Are manufactured homes cheaper than other housing?

Manufactured housing is a good way for Americans to afford their own homes. See more real estate pictures.
Š J. Stewart

Nearly 20 years ago, Joseph Goldberg was a single father in search of a home. He didn't want to rent an apartment, and he couldn't afford a typical single-family house. So, Goldberg did the next best thing: He bought a home in a community called Atlantic Gardens in Egg Harbor Township, N.J. [source: Rose].

Most people would call Atlantic Gardens a trailer park and Goldberg's house a trailer. But watch what you say. Formerly called mobile homes, "manufactured homes," such as the one Goldberg now owns, have come a long way in recent years. They offer many of the amenities of single-family homes without the high price tag.


Slowly, the manufactured home is gaining respect. Most people think manufactured homes are mobile homes with a different name -- sort of like the "lipstick on a pig" joke. Yet, there are huge differences. First, mobile homes refer to homes built before 1976 when the government didn't have any building regulations for trailers. Since that date, factories have built homes to a higher standard [source: Manufactured Homes Source]. Second, some of today's manufactured homes look just like brand new site-built dwellings. The homes blend in well with the neighborhood, complete with white picket fences and garages. Some models are two stories high, and many have state-of-the art heating and cooling systems and ENERGY STAR appliances.

Moreover, manufactured housing is a good option for Americans to afford their own homes. Manufactured homes can cost an average of $62,600, compared with $272,200 for a single-family site-built home [source: U.S. Census Bureau, U.S. Census Bureau]. More than 17 million Americans live in manufactured homes. In 2009, the median annual household income for those living in manufactured homes was $30,000 [source: CFED]. In 2009, 43 percent of all new homes that sold for less than $150,000 were manufactured homes. Manufactured homes also accounted for 23 percent of new home sales under $200,000 [source: CFED].

Not only are manufactured homes cheaper to own than site-built homes, they're cheaper to build and maintain. Go to the next page and find out why.


The Cost of Living Mobile

Manufactured homes cost 10 to 35 percent less per square foot to build than site-built homes
Š Nicholas

Five years ago, Richard Doherty made his final payment on his manufactured home. For 15 years, Doherty had his home on a rented lot in the Barrington Estates in Barrington, N.H., a bright and airy community with neat gardens and manicured streets. Doherty and 73 other families liked living in the community. When the owner decided to sell in 2005, a wave of angst gripped residents. They feared they would all have to move [source: Kirchhoff].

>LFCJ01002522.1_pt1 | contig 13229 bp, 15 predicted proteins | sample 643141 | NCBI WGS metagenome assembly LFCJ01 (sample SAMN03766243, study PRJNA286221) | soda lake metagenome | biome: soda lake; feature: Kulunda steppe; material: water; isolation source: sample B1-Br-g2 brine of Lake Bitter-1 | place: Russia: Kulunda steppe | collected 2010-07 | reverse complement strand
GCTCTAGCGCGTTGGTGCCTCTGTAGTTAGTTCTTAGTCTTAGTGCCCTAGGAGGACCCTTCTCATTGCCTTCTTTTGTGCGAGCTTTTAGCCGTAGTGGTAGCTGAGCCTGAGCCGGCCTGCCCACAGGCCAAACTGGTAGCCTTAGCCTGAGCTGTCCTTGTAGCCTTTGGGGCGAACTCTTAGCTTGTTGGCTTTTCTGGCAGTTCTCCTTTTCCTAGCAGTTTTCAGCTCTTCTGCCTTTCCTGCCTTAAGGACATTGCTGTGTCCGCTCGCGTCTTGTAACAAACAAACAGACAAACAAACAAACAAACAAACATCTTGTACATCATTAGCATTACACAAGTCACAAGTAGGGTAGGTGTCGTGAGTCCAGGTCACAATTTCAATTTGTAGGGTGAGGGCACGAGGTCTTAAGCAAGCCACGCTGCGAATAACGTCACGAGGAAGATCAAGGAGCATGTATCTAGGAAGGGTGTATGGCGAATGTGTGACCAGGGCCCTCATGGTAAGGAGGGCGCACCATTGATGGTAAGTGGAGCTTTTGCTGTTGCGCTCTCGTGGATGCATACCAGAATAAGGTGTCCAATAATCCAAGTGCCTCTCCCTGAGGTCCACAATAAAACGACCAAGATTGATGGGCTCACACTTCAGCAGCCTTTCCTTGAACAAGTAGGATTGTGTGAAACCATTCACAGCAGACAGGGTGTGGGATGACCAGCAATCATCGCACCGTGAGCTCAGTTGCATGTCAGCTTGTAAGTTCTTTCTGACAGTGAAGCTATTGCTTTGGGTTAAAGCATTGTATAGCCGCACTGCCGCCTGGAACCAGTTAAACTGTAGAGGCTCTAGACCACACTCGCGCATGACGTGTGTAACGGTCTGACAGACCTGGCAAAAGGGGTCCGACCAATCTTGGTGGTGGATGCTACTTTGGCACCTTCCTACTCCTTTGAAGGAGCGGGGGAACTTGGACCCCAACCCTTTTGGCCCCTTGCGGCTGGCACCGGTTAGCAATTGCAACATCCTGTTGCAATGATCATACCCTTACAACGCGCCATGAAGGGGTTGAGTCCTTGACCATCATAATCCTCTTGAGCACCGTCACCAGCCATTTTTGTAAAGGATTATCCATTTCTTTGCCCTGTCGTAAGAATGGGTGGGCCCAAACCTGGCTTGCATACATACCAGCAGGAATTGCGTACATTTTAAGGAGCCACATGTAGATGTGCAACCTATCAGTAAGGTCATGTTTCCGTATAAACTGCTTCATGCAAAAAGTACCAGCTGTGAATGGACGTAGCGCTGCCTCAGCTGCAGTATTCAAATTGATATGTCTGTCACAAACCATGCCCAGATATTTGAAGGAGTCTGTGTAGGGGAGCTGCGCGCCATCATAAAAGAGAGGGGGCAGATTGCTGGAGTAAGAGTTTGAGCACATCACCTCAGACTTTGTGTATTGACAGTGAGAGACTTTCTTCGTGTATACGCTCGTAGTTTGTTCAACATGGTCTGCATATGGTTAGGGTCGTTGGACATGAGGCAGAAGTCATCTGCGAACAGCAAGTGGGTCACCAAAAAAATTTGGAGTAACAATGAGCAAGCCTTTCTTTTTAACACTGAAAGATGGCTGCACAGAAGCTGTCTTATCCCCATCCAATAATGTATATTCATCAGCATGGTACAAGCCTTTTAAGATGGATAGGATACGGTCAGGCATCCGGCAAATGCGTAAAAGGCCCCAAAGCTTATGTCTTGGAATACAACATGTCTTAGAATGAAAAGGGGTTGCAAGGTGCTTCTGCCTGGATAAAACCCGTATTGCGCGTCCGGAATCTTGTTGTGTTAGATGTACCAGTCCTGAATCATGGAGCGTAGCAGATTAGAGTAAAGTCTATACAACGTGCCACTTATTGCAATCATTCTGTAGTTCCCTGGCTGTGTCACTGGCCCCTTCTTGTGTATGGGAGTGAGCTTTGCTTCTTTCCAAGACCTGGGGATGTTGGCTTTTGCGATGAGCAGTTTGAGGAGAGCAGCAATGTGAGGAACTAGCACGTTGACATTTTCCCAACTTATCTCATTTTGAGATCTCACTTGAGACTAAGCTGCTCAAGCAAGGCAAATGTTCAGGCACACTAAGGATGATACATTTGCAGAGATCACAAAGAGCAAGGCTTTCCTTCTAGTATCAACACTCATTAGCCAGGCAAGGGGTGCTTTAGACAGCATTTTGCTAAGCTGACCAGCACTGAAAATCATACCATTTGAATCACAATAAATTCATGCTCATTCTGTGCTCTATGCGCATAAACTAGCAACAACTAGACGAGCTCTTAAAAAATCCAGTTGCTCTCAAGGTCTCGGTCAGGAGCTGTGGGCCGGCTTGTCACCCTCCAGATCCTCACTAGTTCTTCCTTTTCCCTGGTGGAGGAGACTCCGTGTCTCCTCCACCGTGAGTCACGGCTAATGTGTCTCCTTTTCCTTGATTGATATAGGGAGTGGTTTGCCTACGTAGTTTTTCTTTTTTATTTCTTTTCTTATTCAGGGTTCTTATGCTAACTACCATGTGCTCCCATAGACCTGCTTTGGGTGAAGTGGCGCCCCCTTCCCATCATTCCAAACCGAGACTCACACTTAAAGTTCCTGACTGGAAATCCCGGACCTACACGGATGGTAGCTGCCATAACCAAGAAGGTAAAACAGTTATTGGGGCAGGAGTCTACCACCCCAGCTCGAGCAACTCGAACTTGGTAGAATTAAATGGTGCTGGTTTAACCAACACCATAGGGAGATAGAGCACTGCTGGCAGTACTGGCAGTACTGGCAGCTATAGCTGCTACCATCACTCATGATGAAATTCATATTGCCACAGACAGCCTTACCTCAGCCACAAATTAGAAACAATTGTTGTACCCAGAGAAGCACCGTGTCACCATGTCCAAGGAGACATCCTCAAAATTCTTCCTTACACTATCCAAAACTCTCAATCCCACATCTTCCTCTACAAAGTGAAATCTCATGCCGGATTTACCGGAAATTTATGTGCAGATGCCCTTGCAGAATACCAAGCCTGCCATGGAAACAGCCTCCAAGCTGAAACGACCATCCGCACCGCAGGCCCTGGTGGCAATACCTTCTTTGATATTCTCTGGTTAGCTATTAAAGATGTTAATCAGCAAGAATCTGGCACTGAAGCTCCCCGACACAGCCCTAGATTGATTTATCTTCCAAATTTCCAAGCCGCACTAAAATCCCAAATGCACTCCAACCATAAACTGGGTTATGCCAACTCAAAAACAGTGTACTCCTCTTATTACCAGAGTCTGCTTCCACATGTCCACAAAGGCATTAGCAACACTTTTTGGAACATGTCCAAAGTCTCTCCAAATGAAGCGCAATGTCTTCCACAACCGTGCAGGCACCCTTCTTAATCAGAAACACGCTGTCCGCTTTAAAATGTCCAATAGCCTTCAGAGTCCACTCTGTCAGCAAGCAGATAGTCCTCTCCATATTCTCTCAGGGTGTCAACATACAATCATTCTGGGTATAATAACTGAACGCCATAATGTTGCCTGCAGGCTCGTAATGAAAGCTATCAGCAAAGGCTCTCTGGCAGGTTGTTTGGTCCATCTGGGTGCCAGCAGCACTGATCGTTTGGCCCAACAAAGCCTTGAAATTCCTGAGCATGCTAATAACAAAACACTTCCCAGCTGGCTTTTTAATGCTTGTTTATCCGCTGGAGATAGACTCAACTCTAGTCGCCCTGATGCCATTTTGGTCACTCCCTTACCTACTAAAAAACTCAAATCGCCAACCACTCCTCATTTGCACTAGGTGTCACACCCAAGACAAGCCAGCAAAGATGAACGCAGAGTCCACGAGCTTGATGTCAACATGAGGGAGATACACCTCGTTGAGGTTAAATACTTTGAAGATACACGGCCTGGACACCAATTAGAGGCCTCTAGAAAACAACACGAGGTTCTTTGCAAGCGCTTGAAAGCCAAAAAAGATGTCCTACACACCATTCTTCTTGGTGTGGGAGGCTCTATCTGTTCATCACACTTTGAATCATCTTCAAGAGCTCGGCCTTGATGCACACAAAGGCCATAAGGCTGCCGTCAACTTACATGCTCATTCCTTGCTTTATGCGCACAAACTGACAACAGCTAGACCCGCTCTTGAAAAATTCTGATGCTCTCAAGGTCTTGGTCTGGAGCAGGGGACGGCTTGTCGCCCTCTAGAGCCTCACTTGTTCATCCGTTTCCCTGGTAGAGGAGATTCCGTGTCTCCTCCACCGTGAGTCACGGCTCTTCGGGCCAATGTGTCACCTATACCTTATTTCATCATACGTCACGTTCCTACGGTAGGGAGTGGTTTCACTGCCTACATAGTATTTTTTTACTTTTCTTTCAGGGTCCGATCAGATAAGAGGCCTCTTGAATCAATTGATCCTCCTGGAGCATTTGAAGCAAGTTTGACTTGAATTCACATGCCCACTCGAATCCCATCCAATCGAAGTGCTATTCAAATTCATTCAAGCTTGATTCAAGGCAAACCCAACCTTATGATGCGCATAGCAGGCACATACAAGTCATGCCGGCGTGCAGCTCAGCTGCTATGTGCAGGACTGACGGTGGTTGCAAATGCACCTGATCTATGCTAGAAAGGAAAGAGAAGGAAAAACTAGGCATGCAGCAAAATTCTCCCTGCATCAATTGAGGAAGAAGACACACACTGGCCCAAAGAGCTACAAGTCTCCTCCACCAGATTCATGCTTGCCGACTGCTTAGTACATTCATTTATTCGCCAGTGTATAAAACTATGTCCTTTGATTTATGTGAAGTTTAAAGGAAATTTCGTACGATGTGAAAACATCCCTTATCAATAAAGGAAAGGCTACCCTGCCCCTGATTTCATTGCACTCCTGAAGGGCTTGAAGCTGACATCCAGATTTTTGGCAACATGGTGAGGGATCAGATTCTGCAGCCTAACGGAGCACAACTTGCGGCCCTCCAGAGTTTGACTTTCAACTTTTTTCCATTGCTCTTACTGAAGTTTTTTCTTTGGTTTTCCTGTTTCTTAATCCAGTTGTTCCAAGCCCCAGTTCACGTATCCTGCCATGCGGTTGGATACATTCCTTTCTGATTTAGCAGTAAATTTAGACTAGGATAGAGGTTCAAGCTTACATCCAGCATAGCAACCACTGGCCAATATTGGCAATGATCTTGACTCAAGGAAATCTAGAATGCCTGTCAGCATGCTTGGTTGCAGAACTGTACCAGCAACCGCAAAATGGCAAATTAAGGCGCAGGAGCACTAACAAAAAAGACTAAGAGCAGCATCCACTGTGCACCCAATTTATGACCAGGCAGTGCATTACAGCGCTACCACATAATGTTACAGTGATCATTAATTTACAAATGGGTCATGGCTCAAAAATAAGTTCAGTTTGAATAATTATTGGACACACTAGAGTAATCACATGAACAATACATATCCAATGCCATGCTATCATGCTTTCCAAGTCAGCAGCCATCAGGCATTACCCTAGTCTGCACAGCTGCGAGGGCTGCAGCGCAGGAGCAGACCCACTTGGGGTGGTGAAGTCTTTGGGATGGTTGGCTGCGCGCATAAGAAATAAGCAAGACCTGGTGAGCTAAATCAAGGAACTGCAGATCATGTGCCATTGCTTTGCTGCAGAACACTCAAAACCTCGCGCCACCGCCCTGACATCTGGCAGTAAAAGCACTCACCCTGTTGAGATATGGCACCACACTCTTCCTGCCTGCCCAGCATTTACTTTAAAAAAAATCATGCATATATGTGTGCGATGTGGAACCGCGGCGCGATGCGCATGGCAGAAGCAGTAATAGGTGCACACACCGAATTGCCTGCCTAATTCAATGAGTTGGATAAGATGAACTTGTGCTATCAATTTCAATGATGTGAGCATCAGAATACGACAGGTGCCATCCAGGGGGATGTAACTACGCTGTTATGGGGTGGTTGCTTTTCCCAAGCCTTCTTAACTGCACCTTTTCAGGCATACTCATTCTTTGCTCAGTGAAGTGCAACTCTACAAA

As it turns out, Barrington Estates is still around, providing a decent, affordable life for those who live there. And that, experts say, is the beauty of manufactured homes. Compared with site-built homes, manufactured homes are affordable, less expensive to maintain, and just downright cheaper.


For one thing, manufactured homes cost 10 to 35 percent less per square foot to build than site-built homes [source:]. Homeowners achieve most of these savings at the factory where builders benefit from economies of scale. The factories can purchase massive amounts of materials, products and appliances at cheaper rates than a typical on-site home builder [source:].

In addition, workers build manufactured homes on an assembly line, which is far more controlled and efficient than building a house on-site. Too often, bad weather, theft of building materials and vandalism, not to mention the vagaries of agreements with contractors and subcontractors, hamper on-site construction projects. Factories also control labor costs by managing their workers effectively [source:].

Those who buy manufactured homes not only save money because the construction process is cheaper, but they can also save by living in special communities that handle expenses for services like lawn maintenance, trash removal, snow plowing and other on-site repairs as part of the rent. Homeowners can rent or own the land on which the house sits. More than 75 percent of manufactured homes are located on private property, while the remaining 25 percent are located in communities where the homeowner leases the lot [source:].